Spring Housing Market

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Female Eastern Bluebird

Back From Holiday

Spring is right around the corner. The birds are on their way back from a winter in warmer climes. Soon the fresh morning air will be filled with a chorus of varied song. Spring is a wonderful time of year as nature awakes from its winter slumber.

But there is a problem for many of the spring migrants and year-round residents alike. Prime locations for nesting, naturally, are becoming fewer and further between. Urban sprawl, agriculture and other factors are working against many bird species that nest in Ontario. Nest boxes may be the only lifeline for a successful breeding season.

What birds use nest boxes?

Cavity nesting species are the prime users of the traditional single residence bird house. These species range from ducks to songbirds. Cavity-nester’s are accustomed to either excavating their own nest or finding a “ready-to-go” tree cavity to use. The problem is that an ideal tree cavity may not exist near suitable habitat. Therefore, it is important that we provide these vulnerable species opportunities to nest near their preferred feeding grounds.

Each one of us can make the difference

Location is important to selecting the right nest box and target species. Let’s look at three bird species that are found in three different types of habitat.

Habitat : Open Fields

Eastern Bluebird

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Male Eastern Bluebird

This gorgeous blue and rusty-colored bird has been hit the hardest by habitat loss leading to the reduction of suitable nesting sites. The Eastern Bluebird favors the open country. It spends most of its time in meadows and fields searching for a wide variety of insects to feed its young. Due to its habitat requirements, both agriculture and urban sprawl have eliminated a vast majority of suitable land. When the Eastern Bluebird does find favorable foraging habitat it may not be able to find a proper nest opportunity nearby. Natural tree cavities in these areas are few and far between. The good news is that bluebirds take well to man-made bird boxes.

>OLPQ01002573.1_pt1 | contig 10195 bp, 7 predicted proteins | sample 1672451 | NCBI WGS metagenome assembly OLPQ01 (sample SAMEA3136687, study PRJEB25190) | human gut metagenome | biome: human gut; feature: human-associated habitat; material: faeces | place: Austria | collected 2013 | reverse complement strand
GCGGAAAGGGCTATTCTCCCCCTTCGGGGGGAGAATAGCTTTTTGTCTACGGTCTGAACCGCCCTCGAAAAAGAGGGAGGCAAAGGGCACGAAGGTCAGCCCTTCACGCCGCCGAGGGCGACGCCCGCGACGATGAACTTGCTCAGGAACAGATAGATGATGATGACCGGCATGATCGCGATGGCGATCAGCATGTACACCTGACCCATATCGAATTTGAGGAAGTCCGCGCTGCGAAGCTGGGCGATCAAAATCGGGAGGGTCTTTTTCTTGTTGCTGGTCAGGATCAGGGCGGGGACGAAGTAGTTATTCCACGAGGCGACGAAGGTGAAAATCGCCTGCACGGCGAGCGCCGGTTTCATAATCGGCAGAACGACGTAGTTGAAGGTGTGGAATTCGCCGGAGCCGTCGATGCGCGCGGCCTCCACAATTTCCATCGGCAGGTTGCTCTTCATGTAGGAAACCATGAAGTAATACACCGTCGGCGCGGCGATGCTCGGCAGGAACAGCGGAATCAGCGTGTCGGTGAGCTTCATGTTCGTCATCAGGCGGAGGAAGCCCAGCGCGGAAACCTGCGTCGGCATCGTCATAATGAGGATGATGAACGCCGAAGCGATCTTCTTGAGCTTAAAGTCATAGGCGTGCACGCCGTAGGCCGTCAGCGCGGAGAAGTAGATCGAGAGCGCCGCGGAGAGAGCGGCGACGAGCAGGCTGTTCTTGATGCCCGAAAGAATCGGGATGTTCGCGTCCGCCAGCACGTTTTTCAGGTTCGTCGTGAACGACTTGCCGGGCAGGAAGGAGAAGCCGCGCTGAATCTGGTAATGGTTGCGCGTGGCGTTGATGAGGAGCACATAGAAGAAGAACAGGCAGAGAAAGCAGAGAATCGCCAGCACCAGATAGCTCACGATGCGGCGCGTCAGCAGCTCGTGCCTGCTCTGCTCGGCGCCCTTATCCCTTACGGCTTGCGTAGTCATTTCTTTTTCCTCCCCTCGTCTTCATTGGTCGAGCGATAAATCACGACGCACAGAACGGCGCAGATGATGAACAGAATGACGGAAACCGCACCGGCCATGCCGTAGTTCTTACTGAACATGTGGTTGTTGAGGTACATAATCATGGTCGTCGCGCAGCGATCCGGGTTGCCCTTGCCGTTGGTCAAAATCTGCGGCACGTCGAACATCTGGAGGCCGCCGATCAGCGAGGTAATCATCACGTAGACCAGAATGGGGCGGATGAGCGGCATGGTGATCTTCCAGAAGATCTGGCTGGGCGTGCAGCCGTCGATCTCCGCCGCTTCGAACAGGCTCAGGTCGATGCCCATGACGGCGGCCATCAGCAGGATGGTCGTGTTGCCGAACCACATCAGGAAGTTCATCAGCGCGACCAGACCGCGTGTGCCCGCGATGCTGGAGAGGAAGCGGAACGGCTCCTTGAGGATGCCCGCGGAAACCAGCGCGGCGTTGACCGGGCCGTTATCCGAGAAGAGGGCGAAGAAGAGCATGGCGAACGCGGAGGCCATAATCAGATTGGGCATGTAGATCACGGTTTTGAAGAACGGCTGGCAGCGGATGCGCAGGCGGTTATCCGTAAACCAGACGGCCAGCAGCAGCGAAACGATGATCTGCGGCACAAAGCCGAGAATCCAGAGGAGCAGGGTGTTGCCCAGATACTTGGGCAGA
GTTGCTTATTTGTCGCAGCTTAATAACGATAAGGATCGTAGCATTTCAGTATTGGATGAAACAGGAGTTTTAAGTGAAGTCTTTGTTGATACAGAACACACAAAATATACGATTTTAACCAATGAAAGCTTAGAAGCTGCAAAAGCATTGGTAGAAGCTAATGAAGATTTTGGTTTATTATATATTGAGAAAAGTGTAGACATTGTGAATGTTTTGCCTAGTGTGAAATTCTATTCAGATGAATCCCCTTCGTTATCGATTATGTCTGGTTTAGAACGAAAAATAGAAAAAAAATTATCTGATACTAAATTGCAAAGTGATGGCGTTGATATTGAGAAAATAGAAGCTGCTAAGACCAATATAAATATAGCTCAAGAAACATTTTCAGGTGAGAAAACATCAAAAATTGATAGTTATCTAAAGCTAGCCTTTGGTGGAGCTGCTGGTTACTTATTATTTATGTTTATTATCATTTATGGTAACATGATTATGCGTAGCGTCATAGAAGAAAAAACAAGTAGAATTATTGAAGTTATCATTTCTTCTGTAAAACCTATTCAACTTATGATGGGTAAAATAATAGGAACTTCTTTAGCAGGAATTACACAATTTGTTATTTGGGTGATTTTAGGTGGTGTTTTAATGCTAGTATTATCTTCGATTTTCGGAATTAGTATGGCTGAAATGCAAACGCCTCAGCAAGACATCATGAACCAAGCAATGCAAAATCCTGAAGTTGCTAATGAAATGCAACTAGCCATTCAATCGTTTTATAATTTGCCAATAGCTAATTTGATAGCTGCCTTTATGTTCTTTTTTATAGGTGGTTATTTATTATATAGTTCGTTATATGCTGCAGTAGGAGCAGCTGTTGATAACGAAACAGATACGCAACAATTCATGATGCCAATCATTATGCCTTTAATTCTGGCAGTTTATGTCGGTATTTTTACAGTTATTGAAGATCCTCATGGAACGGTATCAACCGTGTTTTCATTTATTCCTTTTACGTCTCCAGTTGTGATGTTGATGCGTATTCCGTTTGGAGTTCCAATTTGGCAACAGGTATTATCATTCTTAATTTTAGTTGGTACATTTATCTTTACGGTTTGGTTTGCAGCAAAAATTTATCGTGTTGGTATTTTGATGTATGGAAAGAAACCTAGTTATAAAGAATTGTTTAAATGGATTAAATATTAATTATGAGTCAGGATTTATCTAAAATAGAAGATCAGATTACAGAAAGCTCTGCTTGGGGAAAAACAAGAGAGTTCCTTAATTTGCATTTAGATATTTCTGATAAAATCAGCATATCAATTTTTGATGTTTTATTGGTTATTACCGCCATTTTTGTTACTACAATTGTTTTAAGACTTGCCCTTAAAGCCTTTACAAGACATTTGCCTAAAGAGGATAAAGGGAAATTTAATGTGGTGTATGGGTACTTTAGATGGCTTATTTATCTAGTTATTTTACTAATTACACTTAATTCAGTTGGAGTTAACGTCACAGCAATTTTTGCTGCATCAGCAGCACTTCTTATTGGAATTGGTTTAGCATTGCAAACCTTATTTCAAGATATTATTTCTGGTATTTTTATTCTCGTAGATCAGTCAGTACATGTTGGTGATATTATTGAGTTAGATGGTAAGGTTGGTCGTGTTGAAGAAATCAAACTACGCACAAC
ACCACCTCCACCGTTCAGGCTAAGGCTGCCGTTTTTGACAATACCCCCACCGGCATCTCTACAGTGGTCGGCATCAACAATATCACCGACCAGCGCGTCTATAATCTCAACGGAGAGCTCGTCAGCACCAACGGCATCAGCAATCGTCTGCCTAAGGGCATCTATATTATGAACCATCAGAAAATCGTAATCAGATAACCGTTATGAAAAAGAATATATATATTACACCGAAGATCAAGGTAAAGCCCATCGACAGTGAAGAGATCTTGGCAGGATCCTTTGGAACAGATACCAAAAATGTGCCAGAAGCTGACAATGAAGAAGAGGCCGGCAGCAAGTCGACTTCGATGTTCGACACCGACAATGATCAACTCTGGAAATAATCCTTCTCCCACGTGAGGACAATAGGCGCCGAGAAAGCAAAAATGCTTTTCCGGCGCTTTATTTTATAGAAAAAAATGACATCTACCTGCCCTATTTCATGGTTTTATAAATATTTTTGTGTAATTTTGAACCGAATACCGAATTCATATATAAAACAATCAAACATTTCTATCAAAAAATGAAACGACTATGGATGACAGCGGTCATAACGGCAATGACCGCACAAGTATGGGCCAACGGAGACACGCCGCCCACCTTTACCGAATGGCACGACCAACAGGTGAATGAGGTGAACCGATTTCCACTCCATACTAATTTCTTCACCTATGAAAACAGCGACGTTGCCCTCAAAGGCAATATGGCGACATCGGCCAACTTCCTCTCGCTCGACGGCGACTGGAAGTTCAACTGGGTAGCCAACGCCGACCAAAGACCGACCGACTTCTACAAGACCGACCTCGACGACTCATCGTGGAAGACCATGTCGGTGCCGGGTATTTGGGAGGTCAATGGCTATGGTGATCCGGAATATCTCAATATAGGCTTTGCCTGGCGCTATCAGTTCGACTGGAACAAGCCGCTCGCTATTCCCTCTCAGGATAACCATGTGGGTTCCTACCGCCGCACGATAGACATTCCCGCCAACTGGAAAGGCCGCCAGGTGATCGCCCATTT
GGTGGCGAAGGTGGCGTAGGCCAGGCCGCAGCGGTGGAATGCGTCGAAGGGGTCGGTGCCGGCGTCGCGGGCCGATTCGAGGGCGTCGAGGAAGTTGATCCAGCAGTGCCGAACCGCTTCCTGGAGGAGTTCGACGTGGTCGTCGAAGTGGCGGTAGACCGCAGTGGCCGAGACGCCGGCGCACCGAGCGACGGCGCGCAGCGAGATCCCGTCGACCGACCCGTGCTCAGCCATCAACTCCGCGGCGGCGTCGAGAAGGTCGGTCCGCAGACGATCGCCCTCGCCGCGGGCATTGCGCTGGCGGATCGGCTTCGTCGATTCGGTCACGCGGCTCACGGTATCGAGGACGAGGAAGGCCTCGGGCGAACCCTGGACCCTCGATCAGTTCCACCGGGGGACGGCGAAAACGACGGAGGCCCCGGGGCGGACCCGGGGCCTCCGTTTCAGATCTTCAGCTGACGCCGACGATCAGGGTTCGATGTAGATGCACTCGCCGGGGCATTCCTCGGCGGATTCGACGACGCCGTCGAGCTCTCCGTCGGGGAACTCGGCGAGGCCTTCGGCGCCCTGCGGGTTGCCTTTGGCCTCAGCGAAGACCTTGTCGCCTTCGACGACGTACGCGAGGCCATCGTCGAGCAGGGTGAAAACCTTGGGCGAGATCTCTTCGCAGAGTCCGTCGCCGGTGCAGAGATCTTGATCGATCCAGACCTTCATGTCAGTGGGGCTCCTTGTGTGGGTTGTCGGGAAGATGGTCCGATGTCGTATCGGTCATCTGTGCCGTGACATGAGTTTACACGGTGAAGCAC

Type of Box

We recommend using the Dorrie Box. This style is easy to use for monitoring purposes with an effective hinged door. The Dorrie box is the most recommended style by the Ontario Bluebird Society. For plans for this nest box please click here.

Also recommended by the Ontario Bluebird Society is the Peterson and standard boxes

Twinning Method

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Dorrie Box

Placing two bluebird nest boxes within close proximity (15-20 feet) of each other. The purpose of this method is to allow tree swallows and bluebirds to nest without having to compete for spots. Tree swallows and bluebirds both favor similar environments and nesting locations. In the spring bluebirds are generally the first on scene giving them the best selection to pick from. Due to their territorial nature bluebirds will not nest within a couple hundred feet of another breeding pair of bluebirds. By adding an additional box nearby this will ensure at least one opportunity for a tree swallow. A great solution for both species.

Key Installation Notes

It is recommended to mount the box on a galvanized steel post with the entrance being about 6 feet from the ground

  • Bird box entrance facing south east
  • Install predator guards or cover pole with grease
  • Clean out the box after the first clutch because often bluebirds will have two clutches
  • Remove any invasive species (house sparrow or starling) nest building material

Location

Field edges, meadows, open spaces, golf courses and agricultural lands

For more info about bluebirds please visit Ontario Eastern Bluebird Society

Habitat : Forest/Residential

Black-Capped Chickadee

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Black-Capped Chickadee

This year-round, happy go-lucky species is a common visitor to bird feeders across Ontario. Naturally the chickadee nests in tree cavities where it will either find an existing hole or excavate its own. Chickadees are known to nest in residential areas especially those with wooded areas nearby.

Type of Box